The HIP Report 10 years on
As we approach the 10-year anniversary of the publication of the Hillsborough Independent Panel (HIP) report, we look at its findings, and its effect on the campaign for the truth and accountability.
In the 20 years that followed the disaster, the bereaved and the survivors fought tirelessly for answers as to why 97 innocent lives had been lost. The Hillsborough Families Support Group (HFSG), called for all documents in relation to the disaster to be released into the public domain. Following the 20th anniversary of the disaster in April 2009, supported by Andy Burnham, the then culture secretary, the government asked the Home Office and Department of culture, media, and sport to action this request. By December 2009, home secretary, Alan Johnson, announced the formation of the HIP. The purpose was to carry out a comprehensive investigation, including full public discloser of all secret files concerning the disaster. The panel, chaired by the Bishop of Liverpool, was to produce a report within 2 years, explaining the work of the panel and its conclusions and that they must ‘consult with the Hillsborough families to ensure that the views of those most affected by the disaster are taken into account.’ A pivotal moment for the families and survivors, who up until this point, had received little by a way of support from the government and legal system.
The report, published on 12th September 2012, delivered 153 key findings. Most significantly, it concluded that no Liverpool fans were responsible in any way for the disaster and that the main cause was lack of police control. Tragically, the report also found that up to 41 of the 96 who had died up to that date, might have survived had the emergency services' reactions and co-ordination been properly managed.
Shockingly, the panel also revealed the extent to which the police had covered up the truth. It found that 164 witness statements had been altered, 166 of those were amended to remove or change negative comments about South Yorkshire Police by West Midlands Police, who were now also subject to intense scrutiny. The report found that Conservative MP for Irvine Patnick, provided inaccurate and untrue information to the press. In addition, it reported that South Yorkshire Police had performed blood alcohol tests on the victims, some of them children, and ran computer checks on the police data past, to "impugn their reputation" the report commented that ‘the weight placed on alcohol in the face of objective evidence of a pattern of consumption modest for a leisure event was inappropriate. It has since fuelled persistent and unsustainable assertions about drunken fan behaviour.’
Now fuelled with damning evidence as to the level of cover up on the part of the police, the campaign group would continue with their quest for justice and above all, accountability.
The report triggered several apologies from politicians to journalists. The HFSG called for new inquests and prosecutions for unlawful killing, corporate manslaughter, and perversion of the course of justice in respect of the actions of the police both in causing the disaster and covering up their actions. As well as calls for numerous resignations for those complicit in covering up the disaster. The home secretary called for investigations into the law breaking both on an individual and systematic basis.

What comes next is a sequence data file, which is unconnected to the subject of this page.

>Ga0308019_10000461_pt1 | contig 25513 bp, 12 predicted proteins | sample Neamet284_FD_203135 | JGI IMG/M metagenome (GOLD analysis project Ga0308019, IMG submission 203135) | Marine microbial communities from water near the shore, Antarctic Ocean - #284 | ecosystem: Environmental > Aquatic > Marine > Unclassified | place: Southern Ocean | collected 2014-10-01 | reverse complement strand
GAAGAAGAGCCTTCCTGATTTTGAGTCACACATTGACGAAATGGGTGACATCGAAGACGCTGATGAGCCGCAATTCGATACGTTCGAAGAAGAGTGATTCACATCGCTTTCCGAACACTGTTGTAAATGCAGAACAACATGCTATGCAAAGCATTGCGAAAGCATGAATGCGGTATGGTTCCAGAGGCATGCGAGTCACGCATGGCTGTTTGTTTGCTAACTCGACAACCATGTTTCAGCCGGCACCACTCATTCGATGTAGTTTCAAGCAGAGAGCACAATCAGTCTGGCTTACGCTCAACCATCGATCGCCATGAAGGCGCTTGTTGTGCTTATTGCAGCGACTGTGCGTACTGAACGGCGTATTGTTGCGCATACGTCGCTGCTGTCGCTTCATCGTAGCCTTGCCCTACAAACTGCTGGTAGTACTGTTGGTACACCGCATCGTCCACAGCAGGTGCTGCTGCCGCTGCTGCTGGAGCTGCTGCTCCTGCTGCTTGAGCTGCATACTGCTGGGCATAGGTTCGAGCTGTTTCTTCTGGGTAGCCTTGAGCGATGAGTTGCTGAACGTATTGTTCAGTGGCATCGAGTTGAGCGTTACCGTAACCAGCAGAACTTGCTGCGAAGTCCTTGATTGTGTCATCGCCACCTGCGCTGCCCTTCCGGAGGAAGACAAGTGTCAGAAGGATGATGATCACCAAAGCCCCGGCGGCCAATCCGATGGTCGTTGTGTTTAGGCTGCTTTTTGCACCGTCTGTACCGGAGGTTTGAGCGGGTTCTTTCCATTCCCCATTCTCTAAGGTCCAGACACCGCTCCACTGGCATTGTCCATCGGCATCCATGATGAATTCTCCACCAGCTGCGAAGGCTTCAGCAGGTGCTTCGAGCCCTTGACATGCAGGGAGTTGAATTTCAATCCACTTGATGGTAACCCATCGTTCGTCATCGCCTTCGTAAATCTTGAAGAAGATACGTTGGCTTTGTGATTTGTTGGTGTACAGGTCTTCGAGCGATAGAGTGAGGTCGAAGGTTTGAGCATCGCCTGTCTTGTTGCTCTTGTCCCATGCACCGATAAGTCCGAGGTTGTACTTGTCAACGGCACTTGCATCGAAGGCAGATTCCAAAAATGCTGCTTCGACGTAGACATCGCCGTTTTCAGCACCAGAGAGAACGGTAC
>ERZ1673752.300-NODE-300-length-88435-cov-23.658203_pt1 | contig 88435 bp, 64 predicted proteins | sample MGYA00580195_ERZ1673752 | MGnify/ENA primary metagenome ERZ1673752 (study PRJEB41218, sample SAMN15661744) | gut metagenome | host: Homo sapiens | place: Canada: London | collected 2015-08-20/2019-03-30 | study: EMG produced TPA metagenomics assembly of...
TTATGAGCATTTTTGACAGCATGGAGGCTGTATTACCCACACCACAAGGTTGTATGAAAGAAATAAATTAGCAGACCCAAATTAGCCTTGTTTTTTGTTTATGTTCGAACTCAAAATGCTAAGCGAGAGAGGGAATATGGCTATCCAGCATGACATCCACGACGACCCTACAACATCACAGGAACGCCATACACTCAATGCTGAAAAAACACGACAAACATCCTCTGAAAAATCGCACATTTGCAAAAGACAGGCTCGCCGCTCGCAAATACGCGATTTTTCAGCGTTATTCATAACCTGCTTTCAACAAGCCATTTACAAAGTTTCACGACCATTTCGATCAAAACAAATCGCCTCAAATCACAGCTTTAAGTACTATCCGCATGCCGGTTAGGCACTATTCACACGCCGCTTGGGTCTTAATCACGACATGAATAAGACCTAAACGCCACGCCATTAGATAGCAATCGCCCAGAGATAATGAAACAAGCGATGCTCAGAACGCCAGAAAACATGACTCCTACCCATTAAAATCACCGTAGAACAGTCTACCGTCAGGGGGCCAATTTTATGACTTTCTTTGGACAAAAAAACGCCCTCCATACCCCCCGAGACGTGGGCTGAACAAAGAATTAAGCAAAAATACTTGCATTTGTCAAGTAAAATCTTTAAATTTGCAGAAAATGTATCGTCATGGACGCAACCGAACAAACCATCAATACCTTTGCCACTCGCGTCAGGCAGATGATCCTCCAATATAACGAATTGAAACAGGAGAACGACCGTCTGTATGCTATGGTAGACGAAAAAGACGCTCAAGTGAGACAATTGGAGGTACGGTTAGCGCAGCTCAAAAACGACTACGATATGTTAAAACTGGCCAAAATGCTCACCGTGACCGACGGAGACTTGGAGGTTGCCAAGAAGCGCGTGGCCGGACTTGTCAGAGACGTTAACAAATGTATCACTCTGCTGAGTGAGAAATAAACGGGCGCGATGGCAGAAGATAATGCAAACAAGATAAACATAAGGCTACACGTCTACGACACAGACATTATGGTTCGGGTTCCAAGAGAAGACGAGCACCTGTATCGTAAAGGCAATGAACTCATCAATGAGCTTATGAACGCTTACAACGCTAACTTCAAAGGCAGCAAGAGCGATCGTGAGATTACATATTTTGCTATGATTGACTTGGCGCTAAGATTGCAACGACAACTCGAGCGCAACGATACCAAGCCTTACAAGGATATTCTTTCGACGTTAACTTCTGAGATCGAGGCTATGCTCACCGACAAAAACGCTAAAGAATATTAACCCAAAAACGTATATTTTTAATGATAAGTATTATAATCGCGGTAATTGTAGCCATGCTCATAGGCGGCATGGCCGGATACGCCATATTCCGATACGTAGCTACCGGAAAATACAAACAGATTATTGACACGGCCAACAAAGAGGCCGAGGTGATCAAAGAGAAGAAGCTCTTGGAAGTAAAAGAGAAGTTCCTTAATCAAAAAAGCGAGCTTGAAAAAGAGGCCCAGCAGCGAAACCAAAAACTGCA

By October 2012, the Investigatory Powers Commissioner's Office (IPCO) and Operation resolve had announced that they would complete a full investigation following the publication of the report and arguably most importantly, the original inquest verdicts were quashed, and a new inquest ordered.
In March 2014, the new inquest began, and 2 years later, after the longest ever inquest heard by a jury in British history, the verdict of unlawful killing was returned. A triumph for the campaign groups and a testament to the tenacity of the bereaved and survivors.
In 2016, the IPCC and Operation resolve referred files of evidence to the CPS, and criminal charges against the police and their counter parts were announced, followed by 2 criminal trials in 2019 and 2021, which reached verdicts of not guilty and a dismissal respectively.
The events that followed the publication of the HIP, also lead to civil proceedings being issued against the two police forces in 2015 for misfeasance in public office. The forces, who have agreed to pay out over 600 claimants in an ongoing claim, also issued an unreserved apology, acknowledging that "serious errors and mistakes were made" by its officers "both on 15 April 1989 and during the subsequent investigations…Those actions on the day of the disaster tragically led to lives being lost and many being injured [while] the force's subsequent failings also caused huge distress, suffering and pain, both to the victims and their families.’
So, on the approach of the 10th anniversary, the incredible work of the HIP, and the families and survivors that fought to make it happen, are commemorated. Despite the failings of the system to secure any criminal convictions, the effect of the reports revelations, cannot be understated. It revealed what the families and survivors had suspected from the outset, what they had fought unwaveringly to prove; that the fans were not complicit in causing the disaster. It confirmed that the police had made every attempt at shifting the blame, knowingly and callously covering up the truth. It led to the exoneration of the Liverpool fans, assisted in securing criminal charges, a successful civil claim and highlighted the desperate need for a systematic overhaul of the justice system in the form of Hillsborough Law.